Review – Fishy Fishy
Fishy Fishy on East Street, Brighton have been serving their contemporary fish and seafood menu since 2009. Part owned by television host Dermot O Leary, Fishy Fishy prides itself on offering mid-priced classic fish dishes in a modern brasserie setting.
Fish restaurants in Brighton and Hove are two a penny, hardly surprising given the cities coastal location. Ranging from budget fish and chips to high end fine dining experiences, the fish and seafood scene in the South is one not to be sniffed at. What sets Fishy Fishy apart is both the location and reliable quality of the food.
Fishy Fishy is in the perfect town centre position; easily accessible, great for dates, excellent for post-shopping lunch or pre-night out dinner. The external patio area is a prime people watching location, glass of wine from Fishy Fishy’s reasonably priced wine menu in hand.
Dining inside, a nautical themed interior awaits with blue and light cream adorning the walls, nicely offset by a beautiful light oak floor. Split across three levels, each with varying degrees of maritime decor, the restaurant is clean and well presented. Sat upstairs, it was clear that over the seven years, Fishy Fishy have worked consistently to maintain high standards, without beginning to feel at all dated or gimmicky.
In typical bold brasserie fashion, the menu is large and double sided, detailing the array of fish and seafood dishes Fishy Fishy offers. Ranging from nibbles and sharing plates to larger seafood platters and mains, the menu is diverse enough to satisfy even the fussiest of eater, providing they aren’t adverse to creatures of an aquatic nature.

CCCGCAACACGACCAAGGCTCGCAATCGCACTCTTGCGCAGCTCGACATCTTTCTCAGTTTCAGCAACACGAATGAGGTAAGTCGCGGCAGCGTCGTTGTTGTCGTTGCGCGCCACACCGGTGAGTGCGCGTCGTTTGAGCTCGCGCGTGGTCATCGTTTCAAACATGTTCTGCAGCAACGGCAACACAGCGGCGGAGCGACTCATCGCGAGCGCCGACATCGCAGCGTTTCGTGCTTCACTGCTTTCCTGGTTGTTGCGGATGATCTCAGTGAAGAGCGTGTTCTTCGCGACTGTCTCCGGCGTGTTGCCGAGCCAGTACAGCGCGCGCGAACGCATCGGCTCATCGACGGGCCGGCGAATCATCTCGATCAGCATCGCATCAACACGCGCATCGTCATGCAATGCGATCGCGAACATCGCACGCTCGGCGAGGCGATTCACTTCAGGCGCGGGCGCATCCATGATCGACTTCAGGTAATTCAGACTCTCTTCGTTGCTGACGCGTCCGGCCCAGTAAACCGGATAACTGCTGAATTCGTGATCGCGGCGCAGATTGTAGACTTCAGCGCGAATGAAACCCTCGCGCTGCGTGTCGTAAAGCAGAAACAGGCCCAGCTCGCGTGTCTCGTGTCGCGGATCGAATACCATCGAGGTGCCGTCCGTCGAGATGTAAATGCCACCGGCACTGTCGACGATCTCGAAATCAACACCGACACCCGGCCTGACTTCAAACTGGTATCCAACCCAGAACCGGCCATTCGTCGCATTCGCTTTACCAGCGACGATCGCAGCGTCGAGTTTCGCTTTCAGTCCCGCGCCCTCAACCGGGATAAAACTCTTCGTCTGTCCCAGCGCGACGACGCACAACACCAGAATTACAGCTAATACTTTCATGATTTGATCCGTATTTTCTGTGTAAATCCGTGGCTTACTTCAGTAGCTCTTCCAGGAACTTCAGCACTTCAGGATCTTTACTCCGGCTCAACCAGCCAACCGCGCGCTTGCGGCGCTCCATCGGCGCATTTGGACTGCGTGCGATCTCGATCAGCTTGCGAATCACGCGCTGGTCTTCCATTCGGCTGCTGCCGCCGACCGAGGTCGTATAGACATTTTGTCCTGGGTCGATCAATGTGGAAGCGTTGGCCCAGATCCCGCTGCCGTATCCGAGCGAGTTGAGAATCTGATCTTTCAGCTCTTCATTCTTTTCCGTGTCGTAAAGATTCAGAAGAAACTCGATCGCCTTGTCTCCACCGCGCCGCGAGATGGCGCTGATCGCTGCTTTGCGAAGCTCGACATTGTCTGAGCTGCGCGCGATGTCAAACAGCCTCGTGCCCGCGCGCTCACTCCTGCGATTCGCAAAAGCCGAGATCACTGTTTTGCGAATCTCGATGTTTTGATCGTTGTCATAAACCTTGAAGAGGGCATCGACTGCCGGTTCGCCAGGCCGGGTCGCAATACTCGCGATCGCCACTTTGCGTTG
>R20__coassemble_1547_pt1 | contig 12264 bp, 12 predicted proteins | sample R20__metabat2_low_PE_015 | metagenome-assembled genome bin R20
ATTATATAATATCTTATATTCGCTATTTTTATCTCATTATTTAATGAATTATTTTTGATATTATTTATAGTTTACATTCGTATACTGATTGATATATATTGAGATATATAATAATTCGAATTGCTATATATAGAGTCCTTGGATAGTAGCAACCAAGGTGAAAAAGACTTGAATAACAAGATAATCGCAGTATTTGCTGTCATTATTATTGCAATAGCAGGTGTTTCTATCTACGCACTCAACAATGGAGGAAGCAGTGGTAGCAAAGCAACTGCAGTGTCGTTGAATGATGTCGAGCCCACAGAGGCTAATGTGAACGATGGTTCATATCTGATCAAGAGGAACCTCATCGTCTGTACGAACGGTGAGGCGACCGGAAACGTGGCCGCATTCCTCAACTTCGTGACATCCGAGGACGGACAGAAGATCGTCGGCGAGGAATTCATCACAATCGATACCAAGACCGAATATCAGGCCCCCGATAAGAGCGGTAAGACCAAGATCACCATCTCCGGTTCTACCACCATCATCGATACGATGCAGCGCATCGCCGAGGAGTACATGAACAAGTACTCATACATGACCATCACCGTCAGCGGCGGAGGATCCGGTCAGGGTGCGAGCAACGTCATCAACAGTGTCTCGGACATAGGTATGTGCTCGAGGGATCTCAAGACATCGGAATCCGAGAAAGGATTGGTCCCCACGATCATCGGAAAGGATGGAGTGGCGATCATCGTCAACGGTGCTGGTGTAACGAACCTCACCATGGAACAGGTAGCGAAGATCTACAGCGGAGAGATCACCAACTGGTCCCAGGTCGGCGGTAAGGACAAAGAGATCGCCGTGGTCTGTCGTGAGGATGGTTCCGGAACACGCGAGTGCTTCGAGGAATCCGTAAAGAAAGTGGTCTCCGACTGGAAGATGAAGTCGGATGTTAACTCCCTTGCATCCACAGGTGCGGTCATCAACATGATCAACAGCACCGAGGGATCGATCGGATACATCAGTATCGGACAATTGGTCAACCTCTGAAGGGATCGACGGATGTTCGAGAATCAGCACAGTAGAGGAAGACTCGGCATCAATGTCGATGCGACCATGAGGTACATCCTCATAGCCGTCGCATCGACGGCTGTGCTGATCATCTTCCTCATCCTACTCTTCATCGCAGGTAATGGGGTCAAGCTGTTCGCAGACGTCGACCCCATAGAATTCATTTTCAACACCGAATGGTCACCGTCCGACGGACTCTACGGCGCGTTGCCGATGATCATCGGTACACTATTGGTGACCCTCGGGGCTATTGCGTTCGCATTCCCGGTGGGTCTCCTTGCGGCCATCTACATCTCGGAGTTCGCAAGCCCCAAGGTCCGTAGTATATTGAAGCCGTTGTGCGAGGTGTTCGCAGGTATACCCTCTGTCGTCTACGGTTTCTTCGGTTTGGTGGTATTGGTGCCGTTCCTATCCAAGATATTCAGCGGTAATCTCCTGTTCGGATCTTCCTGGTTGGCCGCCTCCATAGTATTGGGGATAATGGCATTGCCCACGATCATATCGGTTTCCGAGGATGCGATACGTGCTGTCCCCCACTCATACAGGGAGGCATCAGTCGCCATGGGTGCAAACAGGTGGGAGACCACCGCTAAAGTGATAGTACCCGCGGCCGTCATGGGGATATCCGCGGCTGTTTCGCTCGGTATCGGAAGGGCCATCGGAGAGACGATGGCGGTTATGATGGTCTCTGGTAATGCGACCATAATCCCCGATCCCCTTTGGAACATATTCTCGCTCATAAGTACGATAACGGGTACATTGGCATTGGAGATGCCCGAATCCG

My eyes were drawn to the Smoked Mackerel Pâté – served with croutes (£6.50) to start and the daily Market Special of Sea Bass for main. Unfortunately this dish had already sold out, thanks to the sunniest afternoon our seaside city had seen since last summer.
Continuing to toy with main options, both the Channel Cod with Parmesan and Chorizo Risotto and the Crab Linguine with Chilli and Basil were tempting, however, I was swayed by the suggestion of Whole Crab – served with rosemary salted skinny chips, marie rose sauce and garlic mayonnaise (£19.50).
After hungrily devouring a selection of bread and oils, the Smoked Mackerel Pâté was presented by our attentive waiter. A slick of thick softened butter covered the miniature round dish and after cracking through, I spread chunks of cool, well seasoned mackerel pâté onto my crisp sourdough croutes. Whilst the dish was more like potted fish than a pâté, the textures of smooth smoked spread and crunchy and crisp croutes was an enjoyable experience. With a little more kick to the pâté and slightly less butter, this starter would have been delightful.
Upon presentation of the Whole Crab, I couldn’t help but gasp at the sheer volume of crustacean laid on before me. A true beauty of an animal, the crab stared at me with beady eyes as if challenging me to finish the lot. And I’ll tell you, I gave it my best darn shot.
Snapping and gouging away at a whole crab isn’t for the faint hearted and was a lot of hard work; hard work duly rewarded with meaty slithers of gorgeous white crab meat from the claws of this gigantic sea fiend. The process of shattering and breaking something to obtain a reward felt almost like a taboo and yet made eating the crab all the more enjoyable.
Dark meat scurried away in the main shell, I scooped this out and eagerly splurged spoonfuls into my mouth along with slightly cold skinny chips and dollops of mild garlic mayonnaise. Chilly chips and bland mayo aside, the whole crab dish at Fishy Fishy is something to relish and savour. Polishing off the plate took around half an hour and is a task I would love to elongate over a hazy afternoon with a bottle of something cold and crisp.
Fishy Fishy isn’t reinventing the wheel with its modern brasserie fish based menu, but what it is doing is offering locals and visitors alike a restaurant that is dependable, in a great location with excellent service and a external South facing patio area to die for.